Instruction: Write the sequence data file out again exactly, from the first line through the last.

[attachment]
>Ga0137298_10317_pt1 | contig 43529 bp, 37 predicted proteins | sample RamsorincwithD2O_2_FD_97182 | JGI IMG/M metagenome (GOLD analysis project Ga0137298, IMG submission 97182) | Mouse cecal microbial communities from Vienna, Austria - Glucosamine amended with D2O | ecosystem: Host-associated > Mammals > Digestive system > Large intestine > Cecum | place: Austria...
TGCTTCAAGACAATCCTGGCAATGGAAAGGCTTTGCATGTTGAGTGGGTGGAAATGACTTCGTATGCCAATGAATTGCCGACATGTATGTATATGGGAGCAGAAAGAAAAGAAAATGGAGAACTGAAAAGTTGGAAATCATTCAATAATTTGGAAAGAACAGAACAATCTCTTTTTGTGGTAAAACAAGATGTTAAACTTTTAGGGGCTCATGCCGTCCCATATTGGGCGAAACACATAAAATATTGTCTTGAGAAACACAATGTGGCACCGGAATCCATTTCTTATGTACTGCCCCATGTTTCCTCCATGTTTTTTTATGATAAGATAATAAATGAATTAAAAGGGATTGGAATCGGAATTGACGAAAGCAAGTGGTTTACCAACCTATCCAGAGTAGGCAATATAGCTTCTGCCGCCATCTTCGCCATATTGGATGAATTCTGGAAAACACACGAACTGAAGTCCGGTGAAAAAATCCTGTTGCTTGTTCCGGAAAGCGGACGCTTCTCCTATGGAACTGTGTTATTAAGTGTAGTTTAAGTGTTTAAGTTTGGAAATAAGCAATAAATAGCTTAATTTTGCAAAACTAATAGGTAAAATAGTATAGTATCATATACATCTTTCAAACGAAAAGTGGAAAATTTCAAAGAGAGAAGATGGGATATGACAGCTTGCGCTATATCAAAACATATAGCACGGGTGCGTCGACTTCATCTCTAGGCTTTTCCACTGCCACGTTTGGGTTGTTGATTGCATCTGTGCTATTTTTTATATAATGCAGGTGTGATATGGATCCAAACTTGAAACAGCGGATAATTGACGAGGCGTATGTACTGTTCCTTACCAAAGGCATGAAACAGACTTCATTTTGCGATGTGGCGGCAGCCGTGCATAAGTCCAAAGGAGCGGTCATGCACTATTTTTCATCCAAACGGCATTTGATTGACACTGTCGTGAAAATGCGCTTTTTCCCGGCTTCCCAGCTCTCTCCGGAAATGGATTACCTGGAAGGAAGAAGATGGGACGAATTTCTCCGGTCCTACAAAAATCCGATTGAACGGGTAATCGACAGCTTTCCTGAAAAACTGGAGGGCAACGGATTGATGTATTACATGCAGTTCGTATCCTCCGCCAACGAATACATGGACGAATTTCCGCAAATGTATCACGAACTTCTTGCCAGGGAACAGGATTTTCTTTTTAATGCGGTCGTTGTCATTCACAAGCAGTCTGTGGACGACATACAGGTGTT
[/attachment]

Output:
>Ga0137298_10317_pt1 | contig 43529 bp, 37 predicted proteins | sample RamsorincwithD2O_2_FD_97182 | JGI IMG/M metagenome (GOLD analysis project Ga0137298, IMG submission 97182) | Mouse cecal microbial communities from Vienna, Austria - Glucosamine amended with D2O | ecosystem: Host-associated > Mammals > Digestive system > Large intestine > Cecum | place: Austria...
TGCTTCAAGACAATCCTGGCAATGGAAAGGCTTTGCATGTTGAGTGGGTGGAAATGACTTCGTATGCCAATGAATTGCCGACATGTATGTATATGGGAGCAGAAAGAAAAGAAAATGGAGAACTGAAAAGTTGGAAATCATTCAATAATTTGGAAAGAACAGAACAATCTCTTTTTGTGGTAAAACAAGATGTTAAACTTTTAGGGGCTCATGCCGTCCCATATTGGGCGAAACACATAAAATATTGTCTTGAGAAACACAATGTGGCACCGGAATCCATTTCTTATGTACTGCCCCATGTTTCCTCCATGTTTTTTTATGATAAGATAATAAATGAATTAAAAGGGATTGGAATCGGAATTGACGAAAGCAAGTGGTTTACCAACCTATCCAGAGTAGGCAATATAGCTTCTGCCGCCATCTTCGCCATATTGGATGAATTCTGGAAAACACACGAACTGAAGTCCGGTGAAAAAATCCTGTTGCTTGTTCCGGAAAGCGGACGCTTCTCCTATGGAACTGTGTTATTAAGTGTAGTTTAAGTGTTTAAGTTTGGAAATAAGCAATAAATAGCTTAATTTTGCAAAACTAATAGGTAAAATAGTATAGTATCATATACATCTTTCAAACGAAAAGTGGAAAATTTCAAAGAGAGAAGATGGGATATGACAGCTTGCGCTATATCAAAACATATAGCACGGGTGCGTCGACTTCATCTCTAGGCTTTTCCACTGCCACGTTTGGGTTGTTGATTGCATCTGTGCTATTTTTTATATAATGCAGGTGTGATATGGATCCAAACTTGAAACAGCGGATAATTGACGAGGCGTATGTACTGTTCCTTACCAAAGGCATGAAACAGACTTCATTTTGCGATGTGGCGGCAGCCGTGCATAAGTCCAAAGGAGCGGTCATGCACTATTTTTCATCCAAACGGCATTTGATTGACACTGTCGTGAAAATGCGCTTTTTCCCGGCTTCCCAGCTCTCTCCGGAAATGGATTACCTGGAAGGAAGAAGATGGGACGAATTTCTCCGGTCCTACAAAAATCCGATTGAACGGGTAATCGACAGCTTTCCTGAAAAACTGGAGGGCAACGGATTGATGTATTACATGCAGTTCGTATCCTCCGCCAACGAATACATGGACGAATTTCCGCAAATGTATCACGAACTTCTTGCCAGGGAACAGGATTTTCTTTTTAATGCGGTCGTTGTCATTCACAAGCAGTCTGTGGACGACATACAGGTGTT